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COYLE

The town of Coyle began as an agricultural community in North Cimarron Township in northeastern Logan County. Situated on State Highway 33, Coyle is fourteen miles northeast of Guthrie, one mile east of the Indian Meridian, and one mile west of the confluence of Fitzgerald Creek and the Cimarron River. The town was founded in 1899 when the Eastern Oklahoma Railway (later the Atchison, Topeka and Santa Fe Railway) built a branch line from Guthrie to Cushing. Guthrie entrepreneur William H. Coyle and U. C. Guss were purchasing agents for the railroad right-of-way. As a bonus for their work they were allowed to select and to plat a town site along the route. They chose a location two miles southeast of Iowa City, a town on the Cimarron River established in 1891 during the opening of the Iowa, Sac and Fox, Kickapoo, Absentee Shawnee, and Citizen Band Potawatomi lands. Iowa City residents moved en masse to the new town site when the railroad bypassed their town. They applied for a post office for Iowa City; however, their application was denied, because a post office with that name already existed. Consequently, they made application for a post office named Coyle, which was established on May 5, 1900.

Coyle, Oklahoma, c. 1910s

Cotton was the staple crop. Early-day businesses included a bank, a blacksmith, cotton gins, a drug store, a furniture store, general stores, a lumberyard, and a photographer. In the first year of Coyle's existence town leaders planted elm and maple trees along the main streets. After they matured, Coyle enjoyed the reputation of being a city with majestic trees lining its thoroughfares. At one of the first cotton carnivals held in the fall, Oscar Lee Brown, a Spanish-American War veteran, married Fannie Weldon. During the public ceremony they stood atop a platform of cotton bales. They claimed one hundred dollars plus numerous merchandise prizes provided by town merchants.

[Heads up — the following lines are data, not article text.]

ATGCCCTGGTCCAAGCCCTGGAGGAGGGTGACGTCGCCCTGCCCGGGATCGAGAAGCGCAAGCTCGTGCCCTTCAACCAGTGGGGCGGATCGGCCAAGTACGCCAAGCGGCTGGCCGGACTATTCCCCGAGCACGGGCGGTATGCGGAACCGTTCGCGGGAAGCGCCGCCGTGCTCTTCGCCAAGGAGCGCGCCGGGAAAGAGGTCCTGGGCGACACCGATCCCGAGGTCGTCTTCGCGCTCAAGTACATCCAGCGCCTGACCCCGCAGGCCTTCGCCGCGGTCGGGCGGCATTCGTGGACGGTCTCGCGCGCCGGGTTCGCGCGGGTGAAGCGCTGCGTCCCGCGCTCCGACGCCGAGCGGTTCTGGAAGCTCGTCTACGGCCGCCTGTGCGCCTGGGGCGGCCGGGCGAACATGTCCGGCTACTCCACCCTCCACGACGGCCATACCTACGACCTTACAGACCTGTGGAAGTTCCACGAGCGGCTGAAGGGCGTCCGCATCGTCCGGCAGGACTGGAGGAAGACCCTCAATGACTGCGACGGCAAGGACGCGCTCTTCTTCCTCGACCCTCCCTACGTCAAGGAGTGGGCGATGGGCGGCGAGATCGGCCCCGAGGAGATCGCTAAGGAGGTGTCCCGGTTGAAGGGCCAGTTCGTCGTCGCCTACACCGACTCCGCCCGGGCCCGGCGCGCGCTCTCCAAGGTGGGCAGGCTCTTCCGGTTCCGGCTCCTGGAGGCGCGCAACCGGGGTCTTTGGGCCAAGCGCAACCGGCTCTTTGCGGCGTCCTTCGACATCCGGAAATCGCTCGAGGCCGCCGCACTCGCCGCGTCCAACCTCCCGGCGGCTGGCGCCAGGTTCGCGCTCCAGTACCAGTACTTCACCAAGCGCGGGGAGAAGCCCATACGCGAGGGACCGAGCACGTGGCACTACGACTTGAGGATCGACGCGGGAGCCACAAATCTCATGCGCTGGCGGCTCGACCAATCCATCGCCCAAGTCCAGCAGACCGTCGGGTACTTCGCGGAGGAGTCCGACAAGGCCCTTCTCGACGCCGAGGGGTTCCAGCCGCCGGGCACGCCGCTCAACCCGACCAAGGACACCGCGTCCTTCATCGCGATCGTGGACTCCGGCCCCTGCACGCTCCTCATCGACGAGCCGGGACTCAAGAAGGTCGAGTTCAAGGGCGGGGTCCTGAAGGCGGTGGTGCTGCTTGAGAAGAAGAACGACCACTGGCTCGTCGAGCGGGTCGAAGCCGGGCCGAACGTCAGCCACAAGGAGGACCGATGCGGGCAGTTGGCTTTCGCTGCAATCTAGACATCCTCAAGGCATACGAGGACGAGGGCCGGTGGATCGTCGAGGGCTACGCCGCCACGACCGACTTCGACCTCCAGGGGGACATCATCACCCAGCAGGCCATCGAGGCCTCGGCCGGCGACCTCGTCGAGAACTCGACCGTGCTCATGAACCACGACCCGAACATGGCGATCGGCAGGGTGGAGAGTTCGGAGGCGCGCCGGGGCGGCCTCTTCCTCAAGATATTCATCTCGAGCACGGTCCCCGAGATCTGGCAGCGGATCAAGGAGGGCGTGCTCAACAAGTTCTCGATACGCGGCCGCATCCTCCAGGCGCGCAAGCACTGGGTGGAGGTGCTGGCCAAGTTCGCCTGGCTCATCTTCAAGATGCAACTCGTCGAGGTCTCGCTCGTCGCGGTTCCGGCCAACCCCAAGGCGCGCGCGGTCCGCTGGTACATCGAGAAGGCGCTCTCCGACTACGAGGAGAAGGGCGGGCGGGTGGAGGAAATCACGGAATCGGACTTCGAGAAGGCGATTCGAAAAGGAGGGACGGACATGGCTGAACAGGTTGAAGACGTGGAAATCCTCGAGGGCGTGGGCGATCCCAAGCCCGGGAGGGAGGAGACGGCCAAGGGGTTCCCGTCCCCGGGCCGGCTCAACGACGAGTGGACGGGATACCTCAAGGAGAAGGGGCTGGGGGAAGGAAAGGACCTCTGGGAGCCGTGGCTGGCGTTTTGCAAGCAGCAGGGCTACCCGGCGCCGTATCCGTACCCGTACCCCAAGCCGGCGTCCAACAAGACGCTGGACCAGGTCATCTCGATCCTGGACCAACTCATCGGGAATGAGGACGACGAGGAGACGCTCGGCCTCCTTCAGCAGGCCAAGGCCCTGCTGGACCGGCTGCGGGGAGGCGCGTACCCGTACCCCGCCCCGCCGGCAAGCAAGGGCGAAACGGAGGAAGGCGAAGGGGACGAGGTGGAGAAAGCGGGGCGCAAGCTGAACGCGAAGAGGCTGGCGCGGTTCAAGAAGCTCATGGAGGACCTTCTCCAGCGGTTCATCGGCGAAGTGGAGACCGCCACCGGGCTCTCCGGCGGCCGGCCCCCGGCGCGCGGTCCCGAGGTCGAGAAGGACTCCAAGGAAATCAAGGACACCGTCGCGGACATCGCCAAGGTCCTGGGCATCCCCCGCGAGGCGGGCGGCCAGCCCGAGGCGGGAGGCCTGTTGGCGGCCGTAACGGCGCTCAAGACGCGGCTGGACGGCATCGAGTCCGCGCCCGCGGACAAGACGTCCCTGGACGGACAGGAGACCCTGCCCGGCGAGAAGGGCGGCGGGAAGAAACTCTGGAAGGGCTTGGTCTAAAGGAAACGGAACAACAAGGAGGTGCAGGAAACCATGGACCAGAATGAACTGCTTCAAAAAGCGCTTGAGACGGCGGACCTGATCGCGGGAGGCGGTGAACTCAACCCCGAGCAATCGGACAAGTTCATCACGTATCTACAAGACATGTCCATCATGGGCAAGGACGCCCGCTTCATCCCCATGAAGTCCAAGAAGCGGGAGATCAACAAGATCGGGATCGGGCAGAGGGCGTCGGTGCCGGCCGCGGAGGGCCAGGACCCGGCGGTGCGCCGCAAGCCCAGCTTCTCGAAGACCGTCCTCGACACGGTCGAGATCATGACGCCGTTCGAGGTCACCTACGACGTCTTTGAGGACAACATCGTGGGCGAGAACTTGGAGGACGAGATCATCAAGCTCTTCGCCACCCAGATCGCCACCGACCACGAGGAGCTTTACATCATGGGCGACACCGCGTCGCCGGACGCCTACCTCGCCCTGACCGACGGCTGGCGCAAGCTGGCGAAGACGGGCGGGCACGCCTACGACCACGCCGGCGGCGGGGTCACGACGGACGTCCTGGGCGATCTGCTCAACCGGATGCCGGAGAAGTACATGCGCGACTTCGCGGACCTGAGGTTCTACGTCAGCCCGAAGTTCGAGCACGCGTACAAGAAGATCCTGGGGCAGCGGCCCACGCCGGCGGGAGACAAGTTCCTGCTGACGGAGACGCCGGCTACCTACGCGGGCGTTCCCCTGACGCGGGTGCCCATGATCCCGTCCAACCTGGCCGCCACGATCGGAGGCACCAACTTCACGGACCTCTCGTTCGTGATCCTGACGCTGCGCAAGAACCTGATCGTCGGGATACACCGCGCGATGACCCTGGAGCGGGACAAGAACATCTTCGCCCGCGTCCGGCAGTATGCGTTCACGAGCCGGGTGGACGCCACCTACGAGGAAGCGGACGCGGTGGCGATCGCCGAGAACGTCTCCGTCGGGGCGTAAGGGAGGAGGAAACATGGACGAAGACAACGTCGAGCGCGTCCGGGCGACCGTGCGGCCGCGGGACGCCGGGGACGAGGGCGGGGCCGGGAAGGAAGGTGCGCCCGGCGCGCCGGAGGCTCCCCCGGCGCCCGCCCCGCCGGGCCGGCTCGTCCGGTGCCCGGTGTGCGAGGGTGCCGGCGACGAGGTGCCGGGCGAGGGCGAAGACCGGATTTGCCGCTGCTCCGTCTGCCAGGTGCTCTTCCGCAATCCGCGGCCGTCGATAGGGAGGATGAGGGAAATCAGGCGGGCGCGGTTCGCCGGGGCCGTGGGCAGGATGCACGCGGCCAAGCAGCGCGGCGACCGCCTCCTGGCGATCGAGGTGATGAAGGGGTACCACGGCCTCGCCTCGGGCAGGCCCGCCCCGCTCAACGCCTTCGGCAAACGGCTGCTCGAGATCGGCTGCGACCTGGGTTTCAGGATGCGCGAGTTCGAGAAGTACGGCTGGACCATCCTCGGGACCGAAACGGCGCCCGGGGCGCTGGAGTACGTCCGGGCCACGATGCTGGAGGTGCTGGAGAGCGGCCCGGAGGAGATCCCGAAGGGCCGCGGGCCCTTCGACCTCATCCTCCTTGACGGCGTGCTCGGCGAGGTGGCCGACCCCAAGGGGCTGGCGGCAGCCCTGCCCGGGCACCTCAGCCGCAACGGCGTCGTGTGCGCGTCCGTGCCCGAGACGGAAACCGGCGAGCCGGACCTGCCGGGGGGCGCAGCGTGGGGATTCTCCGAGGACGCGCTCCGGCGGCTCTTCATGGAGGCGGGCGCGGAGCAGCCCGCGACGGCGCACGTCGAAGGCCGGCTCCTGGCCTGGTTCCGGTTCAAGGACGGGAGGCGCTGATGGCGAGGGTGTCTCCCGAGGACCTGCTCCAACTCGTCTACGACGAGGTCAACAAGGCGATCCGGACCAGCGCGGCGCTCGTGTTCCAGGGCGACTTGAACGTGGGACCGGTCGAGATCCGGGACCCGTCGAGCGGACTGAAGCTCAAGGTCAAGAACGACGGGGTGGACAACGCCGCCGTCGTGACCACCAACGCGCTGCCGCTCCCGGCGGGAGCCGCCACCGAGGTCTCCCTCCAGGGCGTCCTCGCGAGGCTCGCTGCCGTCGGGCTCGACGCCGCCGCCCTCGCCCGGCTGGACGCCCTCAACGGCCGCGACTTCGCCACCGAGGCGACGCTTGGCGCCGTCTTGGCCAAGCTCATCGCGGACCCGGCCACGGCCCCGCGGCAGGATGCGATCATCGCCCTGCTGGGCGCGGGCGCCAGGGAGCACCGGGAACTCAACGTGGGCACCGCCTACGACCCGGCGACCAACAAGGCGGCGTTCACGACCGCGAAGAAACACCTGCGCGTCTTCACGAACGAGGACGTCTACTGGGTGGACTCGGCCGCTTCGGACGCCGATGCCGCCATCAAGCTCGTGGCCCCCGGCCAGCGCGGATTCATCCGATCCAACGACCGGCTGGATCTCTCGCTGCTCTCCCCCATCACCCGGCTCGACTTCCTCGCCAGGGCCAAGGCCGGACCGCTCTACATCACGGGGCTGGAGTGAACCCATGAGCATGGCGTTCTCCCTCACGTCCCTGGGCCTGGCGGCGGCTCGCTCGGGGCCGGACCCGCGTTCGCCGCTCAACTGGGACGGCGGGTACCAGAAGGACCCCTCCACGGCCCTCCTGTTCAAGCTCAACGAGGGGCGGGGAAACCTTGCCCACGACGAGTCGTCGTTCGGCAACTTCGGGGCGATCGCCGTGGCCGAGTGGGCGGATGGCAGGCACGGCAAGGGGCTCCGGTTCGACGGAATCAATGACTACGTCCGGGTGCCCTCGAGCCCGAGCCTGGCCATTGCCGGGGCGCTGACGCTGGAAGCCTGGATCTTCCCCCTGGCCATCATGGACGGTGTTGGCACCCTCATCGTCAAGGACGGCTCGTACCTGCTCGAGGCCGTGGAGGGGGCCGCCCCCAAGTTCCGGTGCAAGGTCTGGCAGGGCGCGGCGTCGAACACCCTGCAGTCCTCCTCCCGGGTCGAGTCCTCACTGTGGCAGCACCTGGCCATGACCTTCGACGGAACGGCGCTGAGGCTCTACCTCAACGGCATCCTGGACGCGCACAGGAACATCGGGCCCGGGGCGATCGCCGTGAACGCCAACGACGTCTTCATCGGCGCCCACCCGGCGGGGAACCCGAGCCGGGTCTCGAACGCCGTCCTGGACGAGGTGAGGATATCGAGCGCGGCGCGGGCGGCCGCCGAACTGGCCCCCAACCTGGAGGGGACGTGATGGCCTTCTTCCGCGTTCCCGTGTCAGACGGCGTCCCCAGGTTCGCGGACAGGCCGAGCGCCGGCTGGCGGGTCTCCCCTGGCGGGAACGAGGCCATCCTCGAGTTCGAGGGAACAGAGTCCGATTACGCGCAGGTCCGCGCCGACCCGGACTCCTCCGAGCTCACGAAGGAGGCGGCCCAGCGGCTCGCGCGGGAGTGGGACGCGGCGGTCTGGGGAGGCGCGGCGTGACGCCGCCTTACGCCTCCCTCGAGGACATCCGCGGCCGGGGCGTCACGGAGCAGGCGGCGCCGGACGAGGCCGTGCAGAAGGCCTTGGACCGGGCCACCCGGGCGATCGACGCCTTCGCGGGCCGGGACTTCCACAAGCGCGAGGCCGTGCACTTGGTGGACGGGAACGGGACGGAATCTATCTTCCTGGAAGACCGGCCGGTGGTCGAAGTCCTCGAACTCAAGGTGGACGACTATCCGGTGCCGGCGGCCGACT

Prior to 1907 statehood Coyle had two saloons. After temperance crusader Carrie Nation made a visit in 1904 and engaged in a debate with the Coyle Superintendent of Schools Martin E. Trapp, the saloons were closed. After World War I world-wide demand for cotton steadily declined. This was followed by the Great Depression in the 1930s. Both events affected Coyle. Many area farmers sold their farms and relocated, while others pursued new occupations. A brief resurgence in a demand for cotton during World War II had little affect on Coyle, as farmers who had held on to their acreage were able to meet the new production quotas. During the 1950s and 1960s Coyle received some public attention as the result of Mildred Anderson's marriage to Bob Considine, a news reporter and coauthor of The Babe Ruth Story and Thirty Seconds over Tokyo, who often mentioned that his wife was from Coyle, Oklahoma. Anderson was born circa 1908 in Coyle, where her father was a pharmacist.

Throughout its existence Coyle has maintained a steady population ranging from a high of 440 in 1940 to a low of 289 in 1990. The 337 inhabitants counted by the 2000 census were only thirty-two more than the 305 souls counted at 1907 statehood. Coyle was served by the Cimarron Valley Clipper, published from 1900 to 1949. At the turn of the twenty-first century 95 percent of the working residents commuted to Stillwater, Guthrie, and Oklahoma City.

SEE ALSO: SETTLEMENT PATTERNS.

BIBLIOGRAPHY: "Coyle," Vertical File, Research Division, Oklahoma Historical Society, Oklahoma City. Helen F. Holmes, ed., Logan County History, 1889-1977: Logan County, Oklahoma, Vol. 2 (Guthrie, Okla.: History Committee, Logan County Extension Homemakers Council, 1980). Oklahoma State Gazetteer and Business Directory, 1909-10 (Detroit, Mich.: R. L. Polk & Co., 1909). Profiles of America, Vol. 2 (2d ed.; Millerton, N.Y.: Grey House Publishing, 2003). Who's Who in Logan County: The People and Enterprises Who Have Made Logan County (Guthrie, Okla.: Cooperative Publishing Co., 1927).

Thomas L. Hedglen

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